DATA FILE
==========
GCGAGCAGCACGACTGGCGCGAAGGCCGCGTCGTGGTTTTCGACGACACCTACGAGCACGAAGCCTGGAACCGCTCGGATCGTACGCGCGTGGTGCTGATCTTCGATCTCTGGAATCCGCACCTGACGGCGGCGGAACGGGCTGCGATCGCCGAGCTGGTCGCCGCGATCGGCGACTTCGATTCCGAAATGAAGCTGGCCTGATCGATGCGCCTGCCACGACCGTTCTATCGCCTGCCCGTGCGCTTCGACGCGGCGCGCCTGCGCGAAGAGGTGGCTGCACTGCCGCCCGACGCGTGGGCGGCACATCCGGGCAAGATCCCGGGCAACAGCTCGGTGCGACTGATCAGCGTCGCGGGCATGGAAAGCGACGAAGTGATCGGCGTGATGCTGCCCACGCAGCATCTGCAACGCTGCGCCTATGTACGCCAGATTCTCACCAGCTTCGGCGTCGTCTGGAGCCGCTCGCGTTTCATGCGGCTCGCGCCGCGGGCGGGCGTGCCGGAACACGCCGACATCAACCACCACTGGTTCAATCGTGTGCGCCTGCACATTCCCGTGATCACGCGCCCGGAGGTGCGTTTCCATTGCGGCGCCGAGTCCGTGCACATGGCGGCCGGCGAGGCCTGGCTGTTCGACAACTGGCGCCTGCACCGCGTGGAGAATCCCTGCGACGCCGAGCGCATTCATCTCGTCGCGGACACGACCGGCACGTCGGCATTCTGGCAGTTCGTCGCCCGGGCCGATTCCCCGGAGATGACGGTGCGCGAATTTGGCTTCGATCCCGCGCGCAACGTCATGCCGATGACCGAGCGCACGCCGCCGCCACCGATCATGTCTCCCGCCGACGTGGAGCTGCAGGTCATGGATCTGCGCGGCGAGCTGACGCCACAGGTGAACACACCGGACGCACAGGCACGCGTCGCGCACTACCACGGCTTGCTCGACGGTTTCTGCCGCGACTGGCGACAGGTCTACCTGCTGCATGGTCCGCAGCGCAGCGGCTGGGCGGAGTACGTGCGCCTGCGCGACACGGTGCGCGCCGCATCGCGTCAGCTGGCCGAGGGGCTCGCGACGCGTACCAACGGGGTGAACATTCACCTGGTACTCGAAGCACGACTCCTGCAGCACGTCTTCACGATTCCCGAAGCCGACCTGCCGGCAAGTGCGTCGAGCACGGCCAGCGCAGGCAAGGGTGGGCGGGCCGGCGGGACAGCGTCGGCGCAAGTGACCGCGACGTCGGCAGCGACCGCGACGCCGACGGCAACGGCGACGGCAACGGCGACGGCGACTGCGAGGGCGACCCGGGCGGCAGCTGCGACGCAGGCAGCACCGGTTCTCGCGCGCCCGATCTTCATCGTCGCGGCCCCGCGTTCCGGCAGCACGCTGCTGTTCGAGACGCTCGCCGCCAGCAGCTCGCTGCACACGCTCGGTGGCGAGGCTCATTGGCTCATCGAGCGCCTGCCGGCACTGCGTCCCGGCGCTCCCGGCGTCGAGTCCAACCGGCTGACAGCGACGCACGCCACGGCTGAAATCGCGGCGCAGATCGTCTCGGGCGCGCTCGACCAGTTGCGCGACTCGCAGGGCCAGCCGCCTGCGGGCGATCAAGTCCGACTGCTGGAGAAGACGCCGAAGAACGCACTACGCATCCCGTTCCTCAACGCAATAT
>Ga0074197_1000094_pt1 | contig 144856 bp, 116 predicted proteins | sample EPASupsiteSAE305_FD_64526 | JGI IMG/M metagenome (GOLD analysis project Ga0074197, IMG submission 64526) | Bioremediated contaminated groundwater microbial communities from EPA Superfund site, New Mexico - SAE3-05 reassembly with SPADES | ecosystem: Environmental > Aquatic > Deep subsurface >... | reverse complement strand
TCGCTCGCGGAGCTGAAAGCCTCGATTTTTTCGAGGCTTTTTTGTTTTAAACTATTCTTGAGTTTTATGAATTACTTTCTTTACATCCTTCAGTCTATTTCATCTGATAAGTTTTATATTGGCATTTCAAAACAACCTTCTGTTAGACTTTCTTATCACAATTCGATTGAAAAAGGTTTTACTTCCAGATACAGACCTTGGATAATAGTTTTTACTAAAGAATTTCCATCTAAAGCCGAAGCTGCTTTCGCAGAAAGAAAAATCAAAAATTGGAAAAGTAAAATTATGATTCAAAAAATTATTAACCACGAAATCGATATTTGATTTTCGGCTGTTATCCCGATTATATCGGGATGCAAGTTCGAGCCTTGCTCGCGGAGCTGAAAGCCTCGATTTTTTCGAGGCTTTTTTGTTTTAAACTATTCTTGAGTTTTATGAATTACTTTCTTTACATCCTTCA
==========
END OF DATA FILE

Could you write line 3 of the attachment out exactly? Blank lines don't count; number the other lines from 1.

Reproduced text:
TCGCTCGCGGAGCTGAAAGCCTCGATTTTTTCGAGGCTTTTTTGTTTTAAACTATTCTTGAGTTTTATGAATTACTTTCTTTACATCCTTCAGTCTATTTCATCTGATAAGTTTTATATTGGCATTTCAAAACAACCTTCTGTTAGACTTTCTTATCACAATTCGATTGAAAAAGGTTTTACTTCCAGATACAGACCTTGGATAATAGTTTTTACTAAAGAATTTCCATCTAAAGCCGAAGCTGCTTTCGCAGAAAGAAAAATCAAAAATTGGAAAAGTAAAATTATGATTCAAAAAATTATTAACCACGAAATCGATATTTGATTTTCGGCTGTTATCCCGATTATATCGGGATGCAAGTTCGAGCCTTGCTCGCGGAGCTGAAAGCCTCGATTTTTTCGAGGCTTTTTTGTTTTAAACTATTCTTGAGTTTTATGAATTACTTTCTTTACATCCTTCA